The posting system is a baseball player transfer system currently in effect between Japan's Nippon Professional Baseball (NPB) and the United States' Major League Baseball (MLB). NPB players have never been eligible to be obtained through the traditional means of the Rule 4 Draft, and since there were no set legal rules in place to govern the process, problems arose. The system was implemented for two reasons. First, the NPB players Hideo Nomo and Alfonso Soriano used loopholes to void contracts and leave for the MLB - possibly taking fans with them. Second, NPB player Hideki Irabu had very little negotiating power when it came to his trade deal between NPB and MLB teams. By creating a system that requires MLB teams to pay NPB teams transfer fees while allowing players the power to negotiate their own trade deals, the posting system presumably was meant to solve both problems.
As of 2008, twelve Japanese players have been "posted" using the system. Of these, seven were immediately signed to Major League contracts, three were signed to minor league contracts and two were unsuccessful in drawing any MLB interest. The two highest-profile players that have been acquired through the posting system are Ichiro Suzuki and Daisuke Matsuzaka. Respectively, they attracted high bids of $13.125 million and $51.1 million and have enjoyed highly successful careers in the MLB.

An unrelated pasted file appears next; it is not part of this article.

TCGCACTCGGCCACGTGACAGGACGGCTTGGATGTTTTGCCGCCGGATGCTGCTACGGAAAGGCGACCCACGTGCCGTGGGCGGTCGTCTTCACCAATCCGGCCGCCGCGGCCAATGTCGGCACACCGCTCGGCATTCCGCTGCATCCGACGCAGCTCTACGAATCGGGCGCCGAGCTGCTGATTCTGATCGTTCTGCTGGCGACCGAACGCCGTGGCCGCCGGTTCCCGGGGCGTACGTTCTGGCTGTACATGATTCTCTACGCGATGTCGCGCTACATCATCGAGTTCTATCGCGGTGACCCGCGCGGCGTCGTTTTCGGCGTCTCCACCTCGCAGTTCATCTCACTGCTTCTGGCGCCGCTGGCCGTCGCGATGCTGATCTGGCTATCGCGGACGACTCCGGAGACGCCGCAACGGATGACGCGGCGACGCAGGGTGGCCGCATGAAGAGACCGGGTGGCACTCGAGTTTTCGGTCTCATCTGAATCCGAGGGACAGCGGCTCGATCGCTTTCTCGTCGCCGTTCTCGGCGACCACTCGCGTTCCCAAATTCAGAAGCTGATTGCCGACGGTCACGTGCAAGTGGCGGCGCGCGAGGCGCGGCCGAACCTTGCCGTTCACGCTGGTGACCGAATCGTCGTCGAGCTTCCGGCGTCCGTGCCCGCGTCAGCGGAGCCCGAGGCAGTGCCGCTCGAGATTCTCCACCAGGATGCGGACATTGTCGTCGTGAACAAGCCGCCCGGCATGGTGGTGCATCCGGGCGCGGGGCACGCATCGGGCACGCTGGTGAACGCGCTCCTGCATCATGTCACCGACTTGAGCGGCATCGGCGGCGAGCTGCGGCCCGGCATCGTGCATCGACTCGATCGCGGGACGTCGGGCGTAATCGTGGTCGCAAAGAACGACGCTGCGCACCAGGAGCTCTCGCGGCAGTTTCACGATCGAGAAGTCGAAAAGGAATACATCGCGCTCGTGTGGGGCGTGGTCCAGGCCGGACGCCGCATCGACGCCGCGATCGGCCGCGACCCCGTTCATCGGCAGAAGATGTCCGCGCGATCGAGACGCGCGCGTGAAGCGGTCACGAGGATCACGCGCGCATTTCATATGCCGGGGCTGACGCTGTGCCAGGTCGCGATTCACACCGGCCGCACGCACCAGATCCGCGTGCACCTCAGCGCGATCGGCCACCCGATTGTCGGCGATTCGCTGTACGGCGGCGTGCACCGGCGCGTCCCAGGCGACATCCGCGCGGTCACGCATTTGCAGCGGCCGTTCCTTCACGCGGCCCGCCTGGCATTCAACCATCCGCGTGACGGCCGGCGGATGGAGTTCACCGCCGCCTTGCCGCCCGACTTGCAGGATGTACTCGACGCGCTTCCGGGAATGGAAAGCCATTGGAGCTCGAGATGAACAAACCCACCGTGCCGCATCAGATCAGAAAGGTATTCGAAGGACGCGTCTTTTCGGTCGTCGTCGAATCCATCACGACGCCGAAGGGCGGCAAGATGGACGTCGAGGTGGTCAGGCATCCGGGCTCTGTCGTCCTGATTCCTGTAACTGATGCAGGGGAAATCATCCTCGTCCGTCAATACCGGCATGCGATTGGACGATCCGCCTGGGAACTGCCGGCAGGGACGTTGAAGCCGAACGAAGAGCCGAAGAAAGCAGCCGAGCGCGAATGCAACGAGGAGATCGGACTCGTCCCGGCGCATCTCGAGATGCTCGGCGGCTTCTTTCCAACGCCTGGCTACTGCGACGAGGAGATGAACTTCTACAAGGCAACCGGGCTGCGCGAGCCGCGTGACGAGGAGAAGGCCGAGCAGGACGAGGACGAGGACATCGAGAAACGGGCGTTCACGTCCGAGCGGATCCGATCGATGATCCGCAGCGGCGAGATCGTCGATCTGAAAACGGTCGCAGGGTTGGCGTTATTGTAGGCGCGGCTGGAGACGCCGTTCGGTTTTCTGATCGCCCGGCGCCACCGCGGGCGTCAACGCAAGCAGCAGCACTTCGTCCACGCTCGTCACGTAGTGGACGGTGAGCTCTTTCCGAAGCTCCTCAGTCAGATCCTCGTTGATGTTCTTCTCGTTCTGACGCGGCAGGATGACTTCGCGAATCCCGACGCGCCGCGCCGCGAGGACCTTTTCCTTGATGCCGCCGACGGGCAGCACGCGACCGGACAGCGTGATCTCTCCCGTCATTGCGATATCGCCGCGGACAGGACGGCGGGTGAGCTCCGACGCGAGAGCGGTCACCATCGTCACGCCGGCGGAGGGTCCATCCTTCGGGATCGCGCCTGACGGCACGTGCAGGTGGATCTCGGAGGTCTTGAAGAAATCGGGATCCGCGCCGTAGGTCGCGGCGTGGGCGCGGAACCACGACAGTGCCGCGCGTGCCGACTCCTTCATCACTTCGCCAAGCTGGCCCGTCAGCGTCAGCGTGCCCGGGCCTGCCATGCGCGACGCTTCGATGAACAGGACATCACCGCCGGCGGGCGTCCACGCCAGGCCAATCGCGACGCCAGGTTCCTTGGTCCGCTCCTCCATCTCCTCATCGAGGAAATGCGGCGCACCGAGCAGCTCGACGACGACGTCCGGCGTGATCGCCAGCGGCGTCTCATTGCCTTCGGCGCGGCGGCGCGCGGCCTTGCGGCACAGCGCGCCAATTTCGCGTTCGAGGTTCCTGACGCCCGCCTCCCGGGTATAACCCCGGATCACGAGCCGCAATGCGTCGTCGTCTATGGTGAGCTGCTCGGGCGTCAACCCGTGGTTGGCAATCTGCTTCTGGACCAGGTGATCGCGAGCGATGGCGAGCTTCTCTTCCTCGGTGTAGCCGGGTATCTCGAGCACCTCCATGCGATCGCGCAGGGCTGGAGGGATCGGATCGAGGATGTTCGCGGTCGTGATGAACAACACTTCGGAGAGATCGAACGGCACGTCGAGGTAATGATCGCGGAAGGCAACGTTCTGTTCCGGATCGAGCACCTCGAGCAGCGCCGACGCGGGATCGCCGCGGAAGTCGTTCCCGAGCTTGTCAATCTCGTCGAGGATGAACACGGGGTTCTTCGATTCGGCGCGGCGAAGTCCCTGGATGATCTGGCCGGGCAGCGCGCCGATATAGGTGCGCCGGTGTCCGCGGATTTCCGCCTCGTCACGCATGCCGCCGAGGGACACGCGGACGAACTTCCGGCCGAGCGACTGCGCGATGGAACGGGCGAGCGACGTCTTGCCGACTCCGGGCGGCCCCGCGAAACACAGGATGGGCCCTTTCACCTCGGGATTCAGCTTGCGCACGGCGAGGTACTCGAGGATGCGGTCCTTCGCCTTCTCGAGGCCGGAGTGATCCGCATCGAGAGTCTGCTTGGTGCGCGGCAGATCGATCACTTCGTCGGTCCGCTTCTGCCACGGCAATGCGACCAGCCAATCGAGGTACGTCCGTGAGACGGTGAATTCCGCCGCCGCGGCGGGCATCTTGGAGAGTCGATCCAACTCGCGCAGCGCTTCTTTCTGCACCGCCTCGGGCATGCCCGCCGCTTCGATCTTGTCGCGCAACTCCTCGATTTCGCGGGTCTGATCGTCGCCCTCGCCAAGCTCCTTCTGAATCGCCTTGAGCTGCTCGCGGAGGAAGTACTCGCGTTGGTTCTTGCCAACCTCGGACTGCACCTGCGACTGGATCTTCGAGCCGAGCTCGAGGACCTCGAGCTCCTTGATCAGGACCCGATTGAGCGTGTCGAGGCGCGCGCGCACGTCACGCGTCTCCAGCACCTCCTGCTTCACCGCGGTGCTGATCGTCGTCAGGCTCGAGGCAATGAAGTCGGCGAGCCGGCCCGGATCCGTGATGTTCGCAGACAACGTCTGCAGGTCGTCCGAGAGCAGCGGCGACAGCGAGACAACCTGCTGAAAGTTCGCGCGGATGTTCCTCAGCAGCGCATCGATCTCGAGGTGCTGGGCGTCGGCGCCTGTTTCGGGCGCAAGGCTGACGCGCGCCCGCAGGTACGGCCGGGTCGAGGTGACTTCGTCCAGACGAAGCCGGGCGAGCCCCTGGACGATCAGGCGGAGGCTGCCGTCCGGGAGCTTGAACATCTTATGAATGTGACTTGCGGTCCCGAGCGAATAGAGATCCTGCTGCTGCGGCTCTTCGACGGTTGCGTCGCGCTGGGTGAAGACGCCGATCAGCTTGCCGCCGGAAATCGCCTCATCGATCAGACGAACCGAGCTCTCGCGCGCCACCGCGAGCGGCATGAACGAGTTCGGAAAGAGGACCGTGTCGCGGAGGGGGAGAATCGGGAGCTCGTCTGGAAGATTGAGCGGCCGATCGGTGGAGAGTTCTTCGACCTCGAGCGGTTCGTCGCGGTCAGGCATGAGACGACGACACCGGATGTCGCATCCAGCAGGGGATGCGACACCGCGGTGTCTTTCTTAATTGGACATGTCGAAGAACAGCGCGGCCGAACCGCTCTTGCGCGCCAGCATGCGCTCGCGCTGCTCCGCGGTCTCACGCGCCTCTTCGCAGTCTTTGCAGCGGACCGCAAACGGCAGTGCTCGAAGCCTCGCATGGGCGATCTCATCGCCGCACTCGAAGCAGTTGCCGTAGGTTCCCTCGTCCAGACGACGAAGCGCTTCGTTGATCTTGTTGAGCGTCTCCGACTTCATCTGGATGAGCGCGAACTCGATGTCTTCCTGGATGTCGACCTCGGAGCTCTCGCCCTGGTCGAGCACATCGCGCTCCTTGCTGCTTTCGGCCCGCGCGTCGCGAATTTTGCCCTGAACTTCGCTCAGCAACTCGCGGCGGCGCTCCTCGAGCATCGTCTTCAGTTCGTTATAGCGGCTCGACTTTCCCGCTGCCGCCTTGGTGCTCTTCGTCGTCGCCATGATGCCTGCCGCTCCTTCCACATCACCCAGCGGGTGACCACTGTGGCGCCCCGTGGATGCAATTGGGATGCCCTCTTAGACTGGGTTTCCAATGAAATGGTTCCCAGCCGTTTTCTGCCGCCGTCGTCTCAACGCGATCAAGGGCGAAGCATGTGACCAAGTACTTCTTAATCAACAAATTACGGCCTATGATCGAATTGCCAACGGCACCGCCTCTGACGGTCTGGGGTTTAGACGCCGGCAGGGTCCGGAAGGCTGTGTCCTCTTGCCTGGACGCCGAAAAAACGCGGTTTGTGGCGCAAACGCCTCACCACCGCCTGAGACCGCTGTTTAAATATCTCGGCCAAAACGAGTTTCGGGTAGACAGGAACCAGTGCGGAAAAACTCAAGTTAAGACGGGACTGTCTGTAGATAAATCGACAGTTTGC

Two years later, in late 1997, the San Diego Padres signed a working agreement with the Chiba Lotte Marines that gave the Padres the exclusive signing rights for Hideki Irabu. Unfortunately, neither team consulted with Irabu before finalizing the deal, and he and his agent soon stated that Irabu would only sign with the New York Yankees. The Major League Baseball Players Association sided with Irabu stating that the system gave the player no freedom. The MLBPA soon lost the argument, and the MLB's executive council ruled that the Padres held the rights to Irabu. Irabu ultimately won, however, when the Padres quickly traded him to the Yankees who signed him for $12.8 million over four years.
The final incident occurred the next year when Alfonso Soriano found out that he was unable to leave the Hiroshima Toyo Carp due to contract restrictions. In addition to Soriano disliking the Japanese's intense practice schedule, the Carp denied him a salary increase to $180,000 per year. Taking the advice of agent Don Nomura, the same agent who represented Hideo Nomo during his retirement from the NPB, Soriano also retired in order to void his contract with the Carp and pursue a career in the MLB. This decision resulted in the Hiroshima management suing Nomura for $1.1 million as well as threatening legal action against any ball club that negotiated with Soriano. In July 1998, however, MLB Commissioner Bud Selig declared that the MLB recognized him a free agent and the Carp backed down. Soriano signed a 5-year, $3.1 million contract with the New York Yankees the same year.